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When Religion isn’t Shared

It is Sunday afternoon and in just over an hour five members of my family of six will be departing for church. The sixth stays home because he’s not sure he believes in God and he no longer wants to be at church. It took courage for him to state his lack of belief to his religious parents. It took much out of his parents to accept his statements and to allow him to stay home. I still have unprocessed emotions about this, some personal, some religious, some parental. I still have hours when my mind runs loose on all the ways I could have taught better, been better, chosen differently. The voices of self doubt tell me that his choices are my fault. Except, my religion teaches the importance of free agency. We all get to choose. Even my son. Even if he chooses to walk away from something that I hold dear.

This leaves me with a set of choices. I have to decide whether to make church attendance a battle ground. I have to decide whether my desire to have him at church supersedes his desire to not be there. I know there is a theory of belief which says I should make him come because if he comes the spirit has a chance to speak to him. I also know that an angry and resentful mind is not fertile ground for belief to sprout. Instead we have chosen to respect the choice that he has made about church attendance because belief can’t actually be forced. Outward compliance matters less than the inward experience of connection with (or disconnection from) God.

I’m now faced with the challenge of building family culture and connection that is not centered in a shared religion. It is possible that my son will find his way to belief. It is also possible that he won’t. Either way I want to have an ongoing relationship with him. I want him to be a connected part of our family. Connection is fostered by common values and interests. We still have many of those. It just requires us to stop assuming common ground based on a set of religious teachings and start having important conversations to find where it actually exists. Which, truth be told, is probably something we should be doing even if we all went to church together. It isn’t just my son I’m trying to discuss belief with. I’m talking with Howard, my other children, myself, God.

The discussions are ongoing and evolving. My son is in the middle of being a teenager and thus doing a lot of work to discover who he is, who he wants to be, and what he believes. I’m also doing a lot of work to build structures to help him face his choices instead of fleeing from them and to help him learn that sometimes the only way to get anywhere worth being is to do all the hard work. Naturally I hope that some of the hard work he will do will lead him to know God and get his own answers. But that is between him and God. Fortunately one of the things that God has been telling me lately is that He loves my son as much as I do and that I need to give them space to work things out. So I will. Even though it is hard.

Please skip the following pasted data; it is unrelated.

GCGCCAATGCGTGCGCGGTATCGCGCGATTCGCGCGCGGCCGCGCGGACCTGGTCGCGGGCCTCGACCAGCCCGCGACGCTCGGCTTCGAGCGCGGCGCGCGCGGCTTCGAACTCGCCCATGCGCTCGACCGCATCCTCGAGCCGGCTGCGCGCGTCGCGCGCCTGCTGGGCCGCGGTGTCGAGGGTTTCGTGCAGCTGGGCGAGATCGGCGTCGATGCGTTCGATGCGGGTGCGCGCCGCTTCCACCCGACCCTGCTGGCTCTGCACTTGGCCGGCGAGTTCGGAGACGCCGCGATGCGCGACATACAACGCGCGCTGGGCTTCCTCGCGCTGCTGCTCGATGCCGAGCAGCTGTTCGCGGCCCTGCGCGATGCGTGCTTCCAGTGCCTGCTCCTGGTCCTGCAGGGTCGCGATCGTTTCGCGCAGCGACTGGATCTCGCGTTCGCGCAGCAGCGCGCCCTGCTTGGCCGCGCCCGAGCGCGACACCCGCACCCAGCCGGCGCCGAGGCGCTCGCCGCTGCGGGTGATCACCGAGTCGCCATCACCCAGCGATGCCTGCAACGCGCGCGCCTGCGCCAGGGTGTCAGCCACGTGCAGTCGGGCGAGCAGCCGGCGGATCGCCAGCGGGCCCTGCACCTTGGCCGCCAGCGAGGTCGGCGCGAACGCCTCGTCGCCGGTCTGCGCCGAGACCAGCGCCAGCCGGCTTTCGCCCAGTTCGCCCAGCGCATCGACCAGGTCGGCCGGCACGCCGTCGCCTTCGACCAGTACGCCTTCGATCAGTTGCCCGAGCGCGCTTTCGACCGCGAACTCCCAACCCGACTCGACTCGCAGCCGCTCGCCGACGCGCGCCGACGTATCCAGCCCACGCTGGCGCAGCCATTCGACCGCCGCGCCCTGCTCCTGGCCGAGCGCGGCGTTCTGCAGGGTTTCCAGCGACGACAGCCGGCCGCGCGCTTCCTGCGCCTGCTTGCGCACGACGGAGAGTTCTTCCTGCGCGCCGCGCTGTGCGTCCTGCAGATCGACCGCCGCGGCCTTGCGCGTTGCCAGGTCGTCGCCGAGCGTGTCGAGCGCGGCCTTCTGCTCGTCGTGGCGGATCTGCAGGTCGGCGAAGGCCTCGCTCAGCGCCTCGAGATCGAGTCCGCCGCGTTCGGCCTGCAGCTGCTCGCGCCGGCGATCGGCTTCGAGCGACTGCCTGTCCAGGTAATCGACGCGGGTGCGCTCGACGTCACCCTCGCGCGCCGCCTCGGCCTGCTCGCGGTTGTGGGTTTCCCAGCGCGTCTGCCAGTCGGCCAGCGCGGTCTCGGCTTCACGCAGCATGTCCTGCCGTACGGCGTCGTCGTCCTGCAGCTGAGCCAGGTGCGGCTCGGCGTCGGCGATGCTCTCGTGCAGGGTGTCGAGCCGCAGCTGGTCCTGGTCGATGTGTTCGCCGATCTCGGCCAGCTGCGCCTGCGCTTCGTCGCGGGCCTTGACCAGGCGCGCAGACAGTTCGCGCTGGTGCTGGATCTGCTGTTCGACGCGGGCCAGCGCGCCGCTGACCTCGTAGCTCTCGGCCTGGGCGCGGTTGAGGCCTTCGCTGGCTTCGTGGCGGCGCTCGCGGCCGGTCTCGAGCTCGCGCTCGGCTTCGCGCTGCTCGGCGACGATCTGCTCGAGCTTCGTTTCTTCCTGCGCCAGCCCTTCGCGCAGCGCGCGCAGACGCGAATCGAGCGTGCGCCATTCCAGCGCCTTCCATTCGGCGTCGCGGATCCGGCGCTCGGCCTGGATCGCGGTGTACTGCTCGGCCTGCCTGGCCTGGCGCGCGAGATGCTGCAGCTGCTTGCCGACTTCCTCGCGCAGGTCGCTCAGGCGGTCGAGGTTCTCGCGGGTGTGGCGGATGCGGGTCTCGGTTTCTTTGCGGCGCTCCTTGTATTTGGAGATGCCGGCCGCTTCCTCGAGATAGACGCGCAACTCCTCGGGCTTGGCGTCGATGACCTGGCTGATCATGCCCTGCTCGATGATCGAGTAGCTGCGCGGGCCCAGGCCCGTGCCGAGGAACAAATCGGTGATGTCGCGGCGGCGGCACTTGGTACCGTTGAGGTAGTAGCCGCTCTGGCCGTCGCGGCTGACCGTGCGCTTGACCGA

5 comments to When Religion isn’t Shared

  • Martin Bonner

    That must be tough. I have no idea how I’d cope if my son acquired a faith. Good luck to you both!

  • Martin Bonner

    Ahem! s/you both/all of you/

  • Peggy :)

    Oh Sandra, that sounds SO hard!! I haven’t had that exact same challenge, but my daughter has made some choices about her life that want SO badly to fight against. It’s hard to let her make those choices and still feel okay about them and our parenting. It sounds like you figured out how best to do that faster than we did. Kudos to you all and good luck!!! *hugs*

  • Chris

    Sandra, I hope you’ll forgive a comment by an internet stranger. I just wanted to say that I have been in your son’s position, and it sounds like you (all of you) are approaching this in as compassionate and measured a manner as possible. It is a difficult situation, and approaching it as you are is laudable. Good for you!

  • DarrenG

    I think its not uncommon for teenagers to deconstruct and examine their received child’s faith before rebuilding a considered adult faith. As painful as it is for you I think you have made the right decision to respect the choice that he has made about church attendance. In my opinion if he feels connected to his family it won’t be so hard for him to rebuild his own faith when he is ready.